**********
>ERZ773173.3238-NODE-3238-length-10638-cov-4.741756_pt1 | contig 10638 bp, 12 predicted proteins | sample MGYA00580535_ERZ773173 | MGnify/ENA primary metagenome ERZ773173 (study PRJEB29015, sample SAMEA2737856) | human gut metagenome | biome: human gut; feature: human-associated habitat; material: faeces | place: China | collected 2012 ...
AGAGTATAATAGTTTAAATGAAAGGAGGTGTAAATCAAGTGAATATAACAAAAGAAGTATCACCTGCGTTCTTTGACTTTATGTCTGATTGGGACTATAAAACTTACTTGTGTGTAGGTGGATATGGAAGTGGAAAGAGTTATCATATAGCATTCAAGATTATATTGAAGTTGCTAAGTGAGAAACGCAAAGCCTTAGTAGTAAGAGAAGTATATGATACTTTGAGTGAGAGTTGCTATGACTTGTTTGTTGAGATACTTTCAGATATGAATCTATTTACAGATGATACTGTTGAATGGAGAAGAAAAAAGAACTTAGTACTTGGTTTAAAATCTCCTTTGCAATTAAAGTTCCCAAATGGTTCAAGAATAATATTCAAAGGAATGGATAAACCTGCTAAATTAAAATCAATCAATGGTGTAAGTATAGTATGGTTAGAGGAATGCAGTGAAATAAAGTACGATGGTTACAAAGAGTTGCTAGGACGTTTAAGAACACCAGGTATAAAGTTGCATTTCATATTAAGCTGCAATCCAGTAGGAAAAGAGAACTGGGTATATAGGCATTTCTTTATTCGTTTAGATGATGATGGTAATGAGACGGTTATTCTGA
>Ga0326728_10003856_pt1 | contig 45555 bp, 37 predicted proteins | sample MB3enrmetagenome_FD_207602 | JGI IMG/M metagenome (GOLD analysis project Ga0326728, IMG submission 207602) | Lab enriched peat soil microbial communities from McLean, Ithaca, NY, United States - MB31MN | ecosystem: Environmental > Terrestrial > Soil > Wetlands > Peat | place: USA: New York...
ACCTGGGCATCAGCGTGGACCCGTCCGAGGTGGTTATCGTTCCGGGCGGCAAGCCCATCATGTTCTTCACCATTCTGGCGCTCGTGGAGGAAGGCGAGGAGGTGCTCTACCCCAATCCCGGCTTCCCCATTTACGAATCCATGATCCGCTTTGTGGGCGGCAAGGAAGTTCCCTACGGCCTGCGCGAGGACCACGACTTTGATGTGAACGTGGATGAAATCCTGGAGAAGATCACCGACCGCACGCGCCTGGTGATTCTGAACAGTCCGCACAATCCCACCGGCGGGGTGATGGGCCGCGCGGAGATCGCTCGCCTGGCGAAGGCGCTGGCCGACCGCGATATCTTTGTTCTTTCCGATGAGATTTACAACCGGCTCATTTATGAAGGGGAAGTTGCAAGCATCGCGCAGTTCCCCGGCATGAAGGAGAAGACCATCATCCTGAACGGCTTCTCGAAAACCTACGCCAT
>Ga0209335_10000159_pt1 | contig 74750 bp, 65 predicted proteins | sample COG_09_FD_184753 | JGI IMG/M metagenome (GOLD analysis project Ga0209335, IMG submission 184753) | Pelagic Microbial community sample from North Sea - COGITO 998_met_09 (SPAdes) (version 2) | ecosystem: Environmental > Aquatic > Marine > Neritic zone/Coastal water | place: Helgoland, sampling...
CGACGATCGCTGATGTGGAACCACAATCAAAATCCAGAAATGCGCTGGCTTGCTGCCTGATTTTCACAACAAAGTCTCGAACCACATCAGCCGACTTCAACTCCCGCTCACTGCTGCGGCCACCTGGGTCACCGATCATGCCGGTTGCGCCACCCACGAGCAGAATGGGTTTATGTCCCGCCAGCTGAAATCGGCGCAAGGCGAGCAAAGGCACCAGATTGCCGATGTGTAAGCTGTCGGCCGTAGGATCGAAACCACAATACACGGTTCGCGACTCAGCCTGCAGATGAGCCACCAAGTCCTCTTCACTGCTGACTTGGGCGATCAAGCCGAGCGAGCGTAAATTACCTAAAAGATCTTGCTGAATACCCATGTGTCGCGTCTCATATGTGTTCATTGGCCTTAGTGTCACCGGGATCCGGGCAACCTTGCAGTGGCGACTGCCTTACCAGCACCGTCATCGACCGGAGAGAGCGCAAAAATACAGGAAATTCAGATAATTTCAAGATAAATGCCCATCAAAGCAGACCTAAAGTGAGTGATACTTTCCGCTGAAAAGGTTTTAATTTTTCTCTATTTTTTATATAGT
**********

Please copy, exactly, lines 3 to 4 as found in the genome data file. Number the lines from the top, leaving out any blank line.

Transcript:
>Ga0326728_10003856_pt1 | contig 45555 bp, 37 predicted proteins | sample MB3enrmetagenome_FD_207602 | JGI IMG/M metagenome (GOLD analysis project Ga0326728, IMG submission 207602) | Lab enriched peat soil microbial communities from McLean, Ithaca, NY, United States - MB31MN | ecosystem: Environmental > Terrestrial > Soil > Wetlands > Peat | place: USA: New York...
ACCTGGGCATCAGCGTGGACCCGTCCGAGGTGGTTATCGTTCCGGGCGGCAAGCCCATCATGTTCTTCACCATTCTGGCGCTCGTGGAGGAAGGCGAGGAGGTGCTCTACCCCAATCCCGGCTTCCCCATTTACGAATCCATGATCCGCTTTGTGGGCGGCAAGGAAGTTCCCTACGGCCTGCGCGAGGACCACGACTTTGATGTGAACGTGGATGAAATCCTGGAGAAGATCACCGACCGCACGCGCCTGGTGATTCTGAACAGTCCGCACAATCCCACCGGCGGGGTGATGGGCCGCGCGGAGATCGCTCGCCTGGCGAAGGCGCTGGCCGACCGCGATATCTTTGTTCTTTCCGATGAGATTTACAACCGGCTCATTTATGAAGGGGAAGTTGCAAGCATCGCGCAGTTCCCCGGCATGAAGGAGAAGACCATCATCCTGAACGGCTTCTCGAAAACCTACGCCAT